GTE Question of the Month, March 2015
After Charlie Hebdo and phenomena like Pegida making the headlines, Islamophobia seems to be on the rise in Europe. How is this perceived in Turkey and what impact can it have on EU-Turkey relations?
The tragic Charlie Hebdo event displayed, once again, the complexities and inconsistencies in Turkish society and politics. While the official circles and most of the media strongly condemned the murders, they often pointed to the rising Islamophobia in Europe and the allegedly discriminatory actions in some European countries against their Muslim population as attenuating or explanatory circumstances. A few even attributed the event to the machinations of foreign intelligence services. A more sensible line of thought, including some prominent conservative columnists, however, described it as a “chicken-and-egg” story. Thus, while Islamophobia is partly responsible for the rise of Islamic militanism, the reverse is also true. Indeed, Islamophobia rose perceptibly after the 7/11 incident. The same authors consequently called on Turkey and other Muslim countries to conduct a sincere stocktaking and to condemn violent Islamic militanism in the strongest possible terms. In any case, the Charlie Hebdo crisis and the rising Islamophobia in Europe put further strains on Turkey’s already stalled negotiations with the EU.
(Ergun Özbudun is Professor of Political Science and Constitutional Law at İstanbul Şehir University)
Islamophobia in Europe has instilled a sense of fear in Muslim immigrants across the continent. Attacks on churches in several European countries, as well as the proliferation of anti-Islam and anti-Turkish graffiti on school walls in Germany, are often marshalled as evidence that Islamophobia is on the rise and has a solid social grounding. What are even more alarming are the results of a recent study conducted by the Bertelsmann Foundation that found that 57% of non-Muslims in Germany regard Islam as a threat, and 61% believe that Islamic values are incompatible with the Western/European form of modernity.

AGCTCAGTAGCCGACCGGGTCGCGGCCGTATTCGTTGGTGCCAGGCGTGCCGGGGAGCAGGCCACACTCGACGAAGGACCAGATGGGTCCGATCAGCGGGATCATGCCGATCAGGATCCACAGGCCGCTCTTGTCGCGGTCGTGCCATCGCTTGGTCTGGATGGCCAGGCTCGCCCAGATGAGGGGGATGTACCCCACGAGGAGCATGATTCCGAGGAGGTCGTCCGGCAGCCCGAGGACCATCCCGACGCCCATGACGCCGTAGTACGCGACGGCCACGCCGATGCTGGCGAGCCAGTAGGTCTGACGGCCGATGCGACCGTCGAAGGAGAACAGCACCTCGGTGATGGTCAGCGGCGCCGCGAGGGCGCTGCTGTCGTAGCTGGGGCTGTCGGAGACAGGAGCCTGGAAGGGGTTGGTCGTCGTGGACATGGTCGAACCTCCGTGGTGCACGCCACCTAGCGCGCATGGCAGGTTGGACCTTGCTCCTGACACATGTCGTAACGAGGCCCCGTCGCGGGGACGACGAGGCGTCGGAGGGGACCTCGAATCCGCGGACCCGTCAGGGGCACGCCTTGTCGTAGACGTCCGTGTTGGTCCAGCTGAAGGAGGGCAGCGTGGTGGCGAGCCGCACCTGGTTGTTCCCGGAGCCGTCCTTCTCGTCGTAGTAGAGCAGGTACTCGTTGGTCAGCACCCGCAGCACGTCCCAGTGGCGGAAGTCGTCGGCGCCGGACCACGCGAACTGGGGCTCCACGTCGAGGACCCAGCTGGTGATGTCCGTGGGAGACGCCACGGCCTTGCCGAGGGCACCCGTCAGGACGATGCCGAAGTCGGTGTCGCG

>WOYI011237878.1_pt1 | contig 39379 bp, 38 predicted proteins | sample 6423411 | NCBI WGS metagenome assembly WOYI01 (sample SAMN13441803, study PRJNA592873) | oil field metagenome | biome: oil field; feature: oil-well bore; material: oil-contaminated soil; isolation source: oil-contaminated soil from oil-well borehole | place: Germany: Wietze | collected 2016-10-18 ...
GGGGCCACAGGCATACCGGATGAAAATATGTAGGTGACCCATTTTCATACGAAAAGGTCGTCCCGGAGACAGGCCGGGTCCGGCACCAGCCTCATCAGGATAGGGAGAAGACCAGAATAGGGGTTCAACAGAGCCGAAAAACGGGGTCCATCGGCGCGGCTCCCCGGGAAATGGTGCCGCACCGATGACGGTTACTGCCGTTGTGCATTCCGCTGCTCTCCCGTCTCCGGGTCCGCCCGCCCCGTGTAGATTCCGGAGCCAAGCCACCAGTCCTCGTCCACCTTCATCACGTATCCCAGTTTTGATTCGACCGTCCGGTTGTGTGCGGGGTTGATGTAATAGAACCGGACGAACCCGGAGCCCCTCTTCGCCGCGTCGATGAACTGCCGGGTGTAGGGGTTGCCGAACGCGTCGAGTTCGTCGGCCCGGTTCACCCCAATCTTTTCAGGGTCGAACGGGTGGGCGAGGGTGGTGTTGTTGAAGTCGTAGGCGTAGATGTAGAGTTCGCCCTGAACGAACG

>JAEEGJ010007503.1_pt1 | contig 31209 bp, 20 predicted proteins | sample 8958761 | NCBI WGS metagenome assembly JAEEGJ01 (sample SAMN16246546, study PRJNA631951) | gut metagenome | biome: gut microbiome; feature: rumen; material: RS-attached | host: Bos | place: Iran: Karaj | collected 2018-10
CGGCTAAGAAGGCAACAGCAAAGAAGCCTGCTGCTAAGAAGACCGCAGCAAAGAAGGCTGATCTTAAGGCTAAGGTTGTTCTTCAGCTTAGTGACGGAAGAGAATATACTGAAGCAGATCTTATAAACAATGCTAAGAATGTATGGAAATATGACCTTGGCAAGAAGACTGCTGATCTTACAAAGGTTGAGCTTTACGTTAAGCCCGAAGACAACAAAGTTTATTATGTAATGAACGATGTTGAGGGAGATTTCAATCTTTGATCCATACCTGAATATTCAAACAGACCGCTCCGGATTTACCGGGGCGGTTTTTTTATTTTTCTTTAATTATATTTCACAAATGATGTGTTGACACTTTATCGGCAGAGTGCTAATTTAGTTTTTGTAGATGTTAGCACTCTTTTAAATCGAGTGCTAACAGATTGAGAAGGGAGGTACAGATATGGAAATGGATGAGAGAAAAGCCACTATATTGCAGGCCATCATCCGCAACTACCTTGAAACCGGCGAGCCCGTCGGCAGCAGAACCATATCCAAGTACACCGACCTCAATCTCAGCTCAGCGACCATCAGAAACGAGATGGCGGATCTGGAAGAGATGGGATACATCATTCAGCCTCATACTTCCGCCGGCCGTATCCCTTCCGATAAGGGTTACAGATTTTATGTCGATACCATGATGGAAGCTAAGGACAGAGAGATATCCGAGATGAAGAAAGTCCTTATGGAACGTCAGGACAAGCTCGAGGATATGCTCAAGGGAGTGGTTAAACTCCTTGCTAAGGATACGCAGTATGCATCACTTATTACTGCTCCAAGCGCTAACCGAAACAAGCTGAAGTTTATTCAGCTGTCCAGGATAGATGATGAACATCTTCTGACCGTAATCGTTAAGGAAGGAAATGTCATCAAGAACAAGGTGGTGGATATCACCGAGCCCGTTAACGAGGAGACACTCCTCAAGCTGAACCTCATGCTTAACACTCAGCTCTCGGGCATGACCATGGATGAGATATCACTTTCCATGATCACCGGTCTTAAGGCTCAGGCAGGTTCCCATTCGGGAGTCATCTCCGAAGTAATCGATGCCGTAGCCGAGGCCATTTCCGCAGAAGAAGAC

Many observers are of the opinion that these developments will add a pessimistic postscript to the narrative of EU-Turkish relations. There is a prevalent assumption that the EU wishes to function as a ‘Christian Club’ – an unwritten rule for membership that Turkey will never be able to satisfy. Subscribers to this line of thought now assert that the EU has more substance at its disposal to prove that Islam is a threat to, and diametrically at odds with, European values.
Erdoğan, on the other hand, has taken a different stance on the matter: he believes that the rising Islamophobia in Europe bodes well for the future of Turkey-EU relations. As the only Muslim nation in Europe’s immediate neighborhood with a secular democracy, Turkey could assist Brussels in rolling back the rising tide of anti-Islamic sentiments – or so the President thinks.
This is not an entirely groundless ambition. The AKP administration has already made a show of solidarity with the victims of Islamic fundamentalism and supporters of freedom of press, when Prime Minister Davutoğlu marched in Paris with foreign leaders in the aftermath of the Charlie Hebdo attacks. This delivered a clear message: despite its overwhelmingly Muslim population, Turkey’s government is avowedly secular, and upholds the same set of fundamental rights and freedoms as any other European state that was represented in that march.
This, however, will not suffice. As many commentators have mentioned, Turkey has consistently slid backwards in global freedom rankings. Its government has now imprisoned more journalists and reporters than any other country in the world, and has brutally clamped down upon its citizens’ freedom to openly criticize the administration. In order to make a credible case for itself as a Muslim state based on the rule of law, Turkey will have to push through fundamental reforms and fine-tune its own version of liberal democracy.